Cystic fibrosis: a disease of vulnerability to airway surface dehydration

Trends Mol Med. 2007 Jun;13(6):231-40. doi: 10.1016/j.molmed.2007.05.001. Epub 2007 May 23.


Cystic fibrosis (CF) lung disease involves chronic bacterial infection of retained airway secretions (mucus). Recent data suggest that CF lung disease pathogenesis reflects the vulnerability of airway surfaces to dehydration and collapse of mucus clearance. This predisposition is caused by mutations in the CF transmembrane conductance regulator (CFTR) gene, resulting in (i) the absence of CFTR-mediated Cl- secretion and regulation of epithelial Na+ channel (ENaC) function; and (ii) the sole dependence on extracellular ATP to rebalance these ion transport processes through P2 purinoceptor signaling. Recent clinical studies indicate that inhalation of hypertonic saline osmotically draws sufficient water onto CF airway surfaces to provide clinical benefit.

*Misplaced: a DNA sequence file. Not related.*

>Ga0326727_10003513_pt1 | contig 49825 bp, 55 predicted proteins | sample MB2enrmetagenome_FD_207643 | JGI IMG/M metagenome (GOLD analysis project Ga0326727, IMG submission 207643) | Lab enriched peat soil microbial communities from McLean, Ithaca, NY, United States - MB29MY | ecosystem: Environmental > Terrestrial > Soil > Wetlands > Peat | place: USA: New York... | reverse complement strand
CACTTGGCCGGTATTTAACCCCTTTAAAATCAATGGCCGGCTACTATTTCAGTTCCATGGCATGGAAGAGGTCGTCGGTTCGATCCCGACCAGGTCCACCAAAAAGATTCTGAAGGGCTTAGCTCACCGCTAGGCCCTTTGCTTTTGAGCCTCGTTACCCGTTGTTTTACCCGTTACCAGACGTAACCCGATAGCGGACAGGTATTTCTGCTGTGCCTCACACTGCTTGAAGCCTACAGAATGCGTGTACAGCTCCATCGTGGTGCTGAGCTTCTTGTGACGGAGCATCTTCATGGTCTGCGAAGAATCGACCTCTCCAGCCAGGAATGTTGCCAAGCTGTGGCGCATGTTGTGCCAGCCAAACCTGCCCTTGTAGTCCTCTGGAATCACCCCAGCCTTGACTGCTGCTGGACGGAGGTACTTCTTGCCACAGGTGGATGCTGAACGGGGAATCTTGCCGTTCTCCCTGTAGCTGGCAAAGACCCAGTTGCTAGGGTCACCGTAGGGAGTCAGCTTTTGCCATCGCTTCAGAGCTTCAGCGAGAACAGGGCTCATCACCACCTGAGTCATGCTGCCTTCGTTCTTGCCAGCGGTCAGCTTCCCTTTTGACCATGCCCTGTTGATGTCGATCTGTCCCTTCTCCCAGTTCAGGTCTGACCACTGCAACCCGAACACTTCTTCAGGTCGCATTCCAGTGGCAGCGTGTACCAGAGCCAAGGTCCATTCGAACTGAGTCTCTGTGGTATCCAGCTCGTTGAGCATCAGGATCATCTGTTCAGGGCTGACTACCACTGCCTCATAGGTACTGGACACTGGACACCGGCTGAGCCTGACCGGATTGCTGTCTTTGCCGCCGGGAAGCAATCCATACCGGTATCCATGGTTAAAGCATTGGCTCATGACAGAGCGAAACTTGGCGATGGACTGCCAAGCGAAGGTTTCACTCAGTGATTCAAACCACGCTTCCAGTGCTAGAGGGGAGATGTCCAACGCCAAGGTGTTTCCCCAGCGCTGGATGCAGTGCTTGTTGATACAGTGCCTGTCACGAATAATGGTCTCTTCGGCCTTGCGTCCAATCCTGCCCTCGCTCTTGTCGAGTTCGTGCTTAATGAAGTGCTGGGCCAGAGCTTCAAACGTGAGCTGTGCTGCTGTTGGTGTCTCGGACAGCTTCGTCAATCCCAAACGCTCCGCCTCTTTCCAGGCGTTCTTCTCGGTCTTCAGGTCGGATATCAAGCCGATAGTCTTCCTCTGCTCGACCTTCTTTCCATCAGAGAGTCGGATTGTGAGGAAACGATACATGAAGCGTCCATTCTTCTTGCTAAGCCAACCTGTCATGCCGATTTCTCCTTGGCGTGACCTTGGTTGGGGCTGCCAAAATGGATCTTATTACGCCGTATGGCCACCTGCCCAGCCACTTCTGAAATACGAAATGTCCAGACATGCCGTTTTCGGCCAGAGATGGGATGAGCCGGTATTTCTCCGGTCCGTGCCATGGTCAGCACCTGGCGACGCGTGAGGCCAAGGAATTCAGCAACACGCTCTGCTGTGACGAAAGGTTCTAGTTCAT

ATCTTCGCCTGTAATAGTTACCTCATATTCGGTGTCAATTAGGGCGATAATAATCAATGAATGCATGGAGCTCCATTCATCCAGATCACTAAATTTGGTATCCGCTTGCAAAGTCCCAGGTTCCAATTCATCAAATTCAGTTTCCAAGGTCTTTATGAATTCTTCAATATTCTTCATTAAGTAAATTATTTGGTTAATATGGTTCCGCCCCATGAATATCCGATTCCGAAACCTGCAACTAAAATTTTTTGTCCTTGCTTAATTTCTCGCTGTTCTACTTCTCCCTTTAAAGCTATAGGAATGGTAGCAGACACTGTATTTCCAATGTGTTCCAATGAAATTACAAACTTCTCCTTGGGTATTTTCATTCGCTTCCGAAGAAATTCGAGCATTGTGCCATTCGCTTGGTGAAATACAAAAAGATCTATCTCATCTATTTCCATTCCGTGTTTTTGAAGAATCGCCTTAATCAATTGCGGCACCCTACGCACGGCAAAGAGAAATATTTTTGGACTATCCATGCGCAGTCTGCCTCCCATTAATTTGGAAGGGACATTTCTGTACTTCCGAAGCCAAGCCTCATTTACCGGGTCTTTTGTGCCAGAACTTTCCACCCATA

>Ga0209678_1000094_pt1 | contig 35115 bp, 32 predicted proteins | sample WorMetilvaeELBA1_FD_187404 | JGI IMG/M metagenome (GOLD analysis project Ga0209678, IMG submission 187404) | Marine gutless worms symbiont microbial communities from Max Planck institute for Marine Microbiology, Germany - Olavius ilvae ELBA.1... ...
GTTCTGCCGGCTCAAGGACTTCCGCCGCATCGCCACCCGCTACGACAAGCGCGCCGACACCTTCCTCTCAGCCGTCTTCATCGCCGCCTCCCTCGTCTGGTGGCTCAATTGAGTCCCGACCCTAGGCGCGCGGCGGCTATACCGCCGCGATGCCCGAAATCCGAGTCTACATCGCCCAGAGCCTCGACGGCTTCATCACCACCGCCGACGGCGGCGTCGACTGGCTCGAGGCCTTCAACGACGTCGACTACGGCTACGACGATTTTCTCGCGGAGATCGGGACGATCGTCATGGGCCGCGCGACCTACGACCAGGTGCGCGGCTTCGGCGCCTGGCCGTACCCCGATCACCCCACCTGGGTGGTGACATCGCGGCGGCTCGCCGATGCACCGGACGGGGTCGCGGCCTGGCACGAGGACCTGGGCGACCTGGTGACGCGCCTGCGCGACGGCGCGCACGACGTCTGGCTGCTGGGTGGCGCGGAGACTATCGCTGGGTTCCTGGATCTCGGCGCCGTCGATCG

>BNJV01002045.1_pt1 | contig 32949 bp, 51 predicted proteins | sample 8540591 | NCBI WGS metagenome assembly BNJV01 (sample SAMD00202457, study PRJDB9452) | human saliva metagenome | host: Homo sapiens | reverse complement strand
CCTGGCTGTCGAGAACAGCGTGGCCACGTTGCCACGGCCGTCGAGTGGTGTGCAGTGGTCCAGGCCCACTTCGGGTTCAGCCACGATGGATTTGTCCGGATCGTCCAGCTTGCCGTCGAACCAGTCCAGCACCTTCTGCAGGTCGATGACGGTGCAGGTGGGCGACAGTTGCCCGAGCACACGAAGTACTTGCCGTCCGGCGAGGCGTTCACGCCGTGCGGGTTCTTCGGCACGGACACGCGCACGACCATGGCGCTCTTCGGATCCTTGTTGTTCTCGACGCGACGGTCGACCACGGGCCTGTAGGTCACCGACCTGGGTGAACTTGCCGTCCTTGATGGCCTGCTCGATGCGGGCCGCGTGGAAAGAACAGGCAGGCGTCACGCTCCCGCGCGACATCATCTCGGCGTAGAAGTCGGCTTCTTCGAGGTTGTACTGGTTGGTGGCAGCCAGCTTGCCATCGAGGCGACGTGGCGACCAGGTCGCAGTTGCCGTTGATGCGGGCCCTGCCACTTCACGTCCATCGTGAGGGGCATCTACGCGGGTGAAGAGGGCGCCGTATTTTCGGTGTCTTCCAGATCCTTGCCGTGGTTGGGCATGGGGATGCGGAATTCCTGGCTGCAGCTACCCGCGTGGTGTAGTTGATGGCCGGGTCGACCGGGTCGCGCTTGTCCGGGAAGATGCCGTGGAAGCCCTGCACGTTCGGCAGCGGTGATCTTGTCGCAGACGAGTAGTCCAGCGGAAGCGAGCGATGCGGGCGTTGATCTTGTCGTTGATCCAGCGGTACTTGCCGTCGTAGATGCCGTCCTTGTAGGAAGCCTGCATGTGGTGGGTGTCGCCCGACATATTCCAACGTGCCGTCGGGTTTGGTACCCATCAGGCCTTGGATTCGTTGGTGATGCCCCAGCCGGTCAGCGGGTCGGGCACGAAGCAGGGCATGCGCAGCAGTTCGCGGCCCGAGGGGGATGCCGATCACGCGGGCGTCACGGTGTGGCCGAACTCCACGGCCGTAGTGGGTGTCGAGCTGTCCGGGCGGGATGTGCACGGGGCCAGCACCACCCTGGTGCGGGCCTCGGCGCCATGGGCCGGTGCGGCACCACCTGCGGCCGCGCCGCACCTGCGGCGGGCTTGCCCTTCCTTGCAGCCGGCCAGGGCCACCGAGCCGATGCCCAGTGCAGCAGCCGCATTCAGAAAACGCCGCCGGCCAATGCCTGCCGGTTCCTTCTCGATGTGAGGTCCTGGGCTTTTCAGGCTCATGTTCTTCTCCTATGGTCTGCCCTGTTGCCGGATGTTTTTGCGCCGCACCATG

MeSH terms

  • Absorption
  • Animals
  • Body Fluids
  • Chlorides / metabolism
  • Cystic Fibrosis / pathology*
  • Cystic Fibrosis / physiopathology*
  • Cystic Fibrosis / therapy
  • Cystic Fibrosis Transmembrane Conductance Regulator / genetics
  • Dehydration / pathology*
  • Dehydration / physiopathology*
  • Dehydration / therapy
  • Humans
  • Immunity, Innate / immunology
  • Mucociliary Clearance
  • Mutation / genetics
  • Respiratory System / pathology*
  • Respiratory System / physiopathology
  • Sodium / metabolism


  • Chlorides
  • Cystic Fibrosis Transmembrane Conductance Regulator
  • Sodium